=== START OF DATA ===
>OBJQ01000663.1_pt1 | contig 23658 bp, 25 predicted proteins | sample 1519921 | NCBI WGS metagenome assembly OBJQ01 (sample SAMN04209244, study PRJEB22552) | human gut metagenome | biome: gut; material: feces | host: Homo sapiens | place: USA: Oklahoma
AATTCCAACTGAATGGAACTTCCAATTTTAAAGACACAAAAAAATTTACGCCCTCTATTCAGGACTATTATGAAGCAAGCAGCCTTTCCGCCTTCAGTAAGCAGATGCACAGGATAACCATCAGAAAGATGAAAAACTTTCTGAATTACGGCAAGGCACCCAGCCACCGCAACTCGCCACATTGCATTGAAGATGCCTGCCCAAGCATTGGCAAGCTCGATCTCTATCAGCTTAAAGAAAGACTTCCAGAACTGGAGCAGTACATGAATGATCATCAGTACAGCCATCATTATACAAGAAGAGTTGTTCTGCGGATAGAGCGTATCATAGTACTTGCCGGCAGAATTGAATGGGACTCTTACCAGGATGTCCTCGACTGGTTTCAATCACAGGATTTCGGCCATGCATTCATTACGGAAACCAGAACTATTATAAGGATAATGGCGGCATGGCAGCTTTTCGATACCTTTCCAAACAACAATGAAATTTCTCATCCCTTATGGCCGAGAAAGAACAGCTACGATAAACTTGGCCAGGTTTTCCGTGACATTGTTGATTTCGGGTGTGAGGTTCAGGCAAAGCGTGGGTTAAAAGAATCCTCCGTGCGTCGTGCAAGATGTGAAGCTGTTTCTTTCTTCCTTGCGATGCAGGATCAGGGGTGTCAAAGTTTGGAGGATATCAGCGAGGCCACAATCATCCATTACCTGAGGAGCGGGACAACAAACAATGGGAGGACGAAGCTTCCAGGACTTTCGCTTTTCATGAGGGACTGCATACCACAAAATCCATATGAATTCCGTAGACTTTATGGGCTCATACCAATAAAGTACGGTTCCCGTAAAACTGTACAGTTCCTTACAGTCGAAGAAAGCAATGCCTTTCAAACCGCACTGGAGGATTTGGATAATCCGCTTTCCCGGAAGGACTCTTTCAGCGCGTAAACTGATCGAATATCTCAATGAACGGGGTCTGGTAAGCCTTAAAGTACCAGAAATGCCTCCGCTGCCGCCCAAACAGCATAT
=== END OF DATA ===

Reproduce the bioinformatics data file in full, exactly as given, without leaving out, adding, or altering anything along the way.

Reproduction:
>OBJQ01000663.1_pt1 | contig 23658 bp, 25 predicted proteins | sample 1519921 | NCBI WGS metagenome assembly OBJQ01 (sample SAMN04209244, study PRJEB22552) | human gut metagenome | biome: gut; material: feces | host: Homo sapiens | place: USA: Oklahoma
AATTCCAACTGAATGGAACTTCCAATTTTAAAGACACAAAAAAATTTACGCCCTCTATTCAGGACTATTATGAAGCAAGCAGCCTTTCCGCCTTCAGTAAGCAGATGCACAGGATAACCATCAGAAAGATGAAAAACTTTCTGAATTACGGCAAGGCACCCAGCCACCGCAACTCGCCACATTGCATTGAAGATGCCTGCCCAAGCATTGGCAAGCTCGATCTCTATCAGCTTAAAGAAAGACTTCCAGAACTGGAGCAGTACATGAATGATCATCAGTACAGCCATCATTATACAAGAAGAGTTGTTCTGCGGATAGAGCGTATCATAGTACTTGCCGGCAGAATTGAATGGGACTCTTACCAGGATGTCCTCGACTGGTTTCAATCACAGGATTTCGGCCATGCATTCATTACGGAAACCAGAACTATTATAAGGATAATGGCGGCATGGCAGCTTTTCGATACCTTTCCAAACAACAATGAAATTTCTCATCCCTTATGGCCGAGAAAGAACAGCTACGATAAACTTGGCCAGGTTTTCCGTGACATTGTTGATTTCGGGTGTGAGGTTCAGGCAAAGCGTGGGTTAAAAGAATCCTCCGTGCGTCGTGCAAGATGTGAAGCTGTTTCTTTCTTCCTTGCGATGCAGGATCAGGGGTGTCAAAGTTTGGAGGATATCAGCGAGGCCACAATCATCCATTACCTGAGGAGCGGGACAACAAACAATGGGAGGACGAAGCTTCCAGGACTTTCGCTTTTCATGAGGGACTGCATACCACAAAATCCATATGAATTCCGTAGACTTTATGGGCTCATACCAATAAAGTACGGTTCCCGTAAAACTGTACAGTTCCTTACAGTCGAAGAAAGCAATGCCTTTCAAACCGCACTGGAGGATTTGGATAATCCGCTTTCCCGGAAGGACTCTTTCAGCGCGTAAACTGATCGAATATCTCAATGAACGGGGTCTGGTAAGCCTTAAAGTACCAGAAATGCCTCCGCTGCCGCCCAAACAGCATAT